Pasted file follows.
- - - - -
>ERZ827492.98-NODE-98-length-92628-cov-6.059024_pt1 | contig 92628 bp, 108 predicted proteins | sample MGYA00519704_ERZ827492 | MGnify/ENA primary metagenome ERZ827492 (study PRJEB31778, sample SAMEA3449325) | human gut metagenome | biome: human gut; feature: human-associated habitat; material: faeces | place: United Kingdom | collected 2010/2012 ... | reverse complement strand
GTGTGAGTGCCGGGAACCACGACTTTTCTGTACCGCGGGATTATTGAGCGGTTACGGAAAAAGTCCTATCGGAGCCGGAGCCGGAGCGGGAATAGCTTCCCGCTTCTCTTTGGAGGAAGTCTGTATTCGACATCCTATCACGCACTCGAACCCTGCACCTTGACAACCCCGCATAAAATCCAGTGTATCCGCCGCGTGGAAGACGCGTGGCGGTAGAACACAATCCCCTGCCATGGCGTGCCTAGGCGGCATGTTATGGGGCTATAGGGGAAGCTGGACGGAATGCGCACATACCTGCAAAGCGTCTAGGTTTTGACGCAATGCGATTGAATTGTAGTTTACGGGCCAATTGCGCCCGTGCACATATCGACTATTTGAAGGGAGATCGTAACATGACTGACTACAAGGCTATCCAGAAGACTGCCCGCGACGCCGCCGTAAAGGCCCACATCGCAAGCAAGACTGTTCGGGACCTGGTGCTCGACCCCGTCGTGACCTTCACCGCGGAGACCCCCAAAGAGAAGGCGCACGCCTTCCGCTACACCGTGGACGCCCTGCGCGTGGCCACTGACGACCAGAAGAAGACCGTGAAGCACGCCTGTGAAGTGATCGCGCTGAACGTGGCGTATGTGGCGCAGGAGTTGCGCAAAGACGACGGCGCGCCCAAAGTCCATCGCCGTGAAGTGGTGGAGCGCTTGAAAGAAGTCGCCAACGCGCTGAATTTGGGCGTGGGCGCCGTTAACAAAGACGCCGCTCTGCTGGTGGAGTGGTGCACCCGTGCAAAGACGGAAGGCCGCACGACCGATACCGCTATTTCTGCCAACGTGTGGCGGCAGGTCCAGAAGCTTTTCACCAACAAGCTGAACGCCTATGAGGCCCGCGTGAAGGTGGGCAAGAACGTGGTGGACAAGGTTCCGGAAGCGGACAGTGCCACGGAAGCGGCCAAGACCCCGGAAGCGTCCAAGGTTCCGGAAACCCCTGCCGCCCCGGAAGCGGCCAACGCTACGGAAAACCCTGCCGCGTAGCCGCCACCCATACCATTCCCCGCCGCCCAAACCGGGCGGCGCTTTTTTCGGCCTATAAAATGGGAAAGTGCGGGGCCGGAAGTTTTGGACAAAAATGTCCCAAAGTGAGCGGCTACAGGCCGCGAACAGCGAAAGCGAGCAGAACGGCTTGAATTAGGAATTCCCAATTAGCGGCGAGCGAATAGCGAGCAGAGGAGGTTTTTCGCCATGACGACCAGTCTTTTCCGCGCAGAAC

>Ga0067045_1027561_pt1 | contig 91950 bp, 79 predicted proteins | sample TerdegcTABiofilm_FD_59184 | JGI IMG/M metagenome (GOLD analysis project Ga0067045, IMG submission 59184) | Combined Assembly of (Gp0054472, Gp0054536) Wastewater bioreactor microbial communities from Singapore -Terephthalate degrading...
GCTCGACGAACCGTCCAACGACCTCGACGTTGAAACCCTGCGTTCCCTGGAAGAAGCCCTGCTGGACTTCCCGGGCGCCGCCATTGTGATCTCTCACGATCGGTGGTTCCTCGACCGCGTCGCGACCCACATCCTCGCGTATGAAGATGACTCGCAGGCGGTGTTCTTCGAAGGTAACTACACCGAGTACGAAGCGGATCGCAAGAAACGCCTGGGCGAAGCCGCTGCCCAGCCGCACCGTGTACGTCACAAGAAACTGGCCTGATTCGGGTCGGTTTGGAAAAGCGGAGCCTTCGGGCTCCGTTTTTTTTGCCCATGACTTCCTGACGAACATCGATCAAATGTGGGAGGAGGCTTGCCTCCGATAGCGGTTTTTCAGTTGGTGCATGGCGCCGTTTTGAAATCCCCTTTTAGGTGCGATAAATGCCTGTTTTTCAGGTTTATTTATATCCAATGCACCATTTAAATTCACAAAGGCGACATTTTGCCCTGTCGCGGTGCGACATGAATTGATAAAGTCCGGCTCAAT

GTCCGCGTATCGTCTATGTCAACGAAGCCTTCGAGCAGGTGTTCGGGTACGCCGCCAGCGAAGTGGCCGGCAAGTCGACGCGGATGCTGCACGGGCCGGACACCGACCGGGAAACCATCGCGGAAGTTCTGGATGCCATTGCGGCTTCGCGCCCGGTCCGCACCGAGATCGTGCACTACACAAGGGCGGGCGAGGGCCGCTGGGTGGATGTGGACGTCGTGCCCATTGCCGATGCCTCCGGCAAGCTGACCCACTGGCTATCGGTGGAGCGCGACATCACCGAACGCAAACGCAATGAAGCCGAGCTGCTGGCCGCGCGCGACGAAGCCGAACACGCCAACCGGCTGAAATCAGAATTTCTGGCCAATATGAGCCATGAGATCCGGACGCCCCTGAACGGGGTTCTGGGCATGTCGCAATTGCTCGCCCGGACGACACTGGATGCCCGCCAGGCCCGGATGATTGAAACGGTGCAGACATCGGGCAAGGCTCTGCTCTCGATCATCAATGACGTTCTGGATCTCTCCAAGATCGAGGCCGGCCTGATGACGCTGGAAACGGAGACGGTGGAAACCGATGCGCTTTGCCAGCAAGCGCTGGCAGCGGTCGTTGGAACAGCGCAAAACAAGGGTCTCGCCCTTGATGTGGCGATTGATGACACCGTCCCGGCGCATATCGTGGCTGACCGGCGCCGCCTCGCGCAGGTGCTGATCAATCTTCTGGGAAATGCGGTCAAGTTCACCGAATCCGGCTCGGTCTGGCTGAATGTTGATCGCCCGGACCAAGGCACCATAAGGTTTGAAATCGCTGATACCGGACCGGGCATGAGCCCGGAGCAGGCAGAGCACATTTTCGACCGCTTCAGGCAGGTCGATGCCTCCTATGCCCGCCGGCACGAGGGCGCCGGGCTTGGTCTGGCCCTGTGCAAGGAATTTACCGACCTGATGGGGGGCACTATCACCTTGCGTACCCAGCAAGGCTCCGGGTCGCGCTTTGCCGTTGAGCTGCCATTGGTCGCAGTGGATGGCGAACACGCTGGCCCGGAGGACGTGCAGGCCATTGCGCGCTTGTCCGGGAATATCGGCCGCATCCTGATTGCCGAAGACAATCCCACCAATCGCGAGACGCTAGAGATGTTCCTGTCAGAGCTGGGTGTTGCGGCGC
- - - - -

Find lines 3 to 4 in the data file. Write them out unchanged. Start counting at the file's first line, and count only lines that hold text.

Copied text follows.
>Ga0067045_1027561_pt1 | contig 91950 bp, 79 predicted proteins | sample TerdegcTABiofilm_FD_59184 | JGI IMG/M metagenome (GOLD analysis project Ga0067045, IMG submission 59184) | Combined Assembly of (Gp0054472, Gp0054536) Wastewater bioreactor microbial communities from Singapore -Terephthalate degrading...
GCTCGACGAACCGTCCAACGACCTCGACGTTGAAACCCTGCGTTCCCTGGAAGAAGCCCTGCTGGACTTCCCGGGCGCCGCCATTGTGATCTCTCACGATCGGTGGTTCCTCGACCGCGTCGCGACCCACATCCTCGCGTATGAAGATGACTCGCAGGCGGTGTTCTTCGAAGGTAACTACACCGAGTACGAAGCGGATCGCAAGAAACGCCTGGGCGAAGCCGCTGCCCAGCCGCACCGTGTACGTCACAAGAAACTGGCCTGATTCGGGTCGGTTTGGAAAAGCGGAGCCTTCGGGCTCCGTTTTTTTTGCCCATGACTTCCTGACGAACATCGATCAAATGTGGGAGGAGGCTTGCCTCCGATAGCGGTTTTTCAGTTGGTGCATGGCGCCGTTTTGAAATCCCCTTTTAGGTGCGATAAATGCCTGTTTTTCAGGTTTATTTATATCCAATGCACCATTTAAATTCACAAAGGCGACATTTTGCCCTGTCGCGGTGCGACATGAATTGATAAAGTCCGGCTCAAT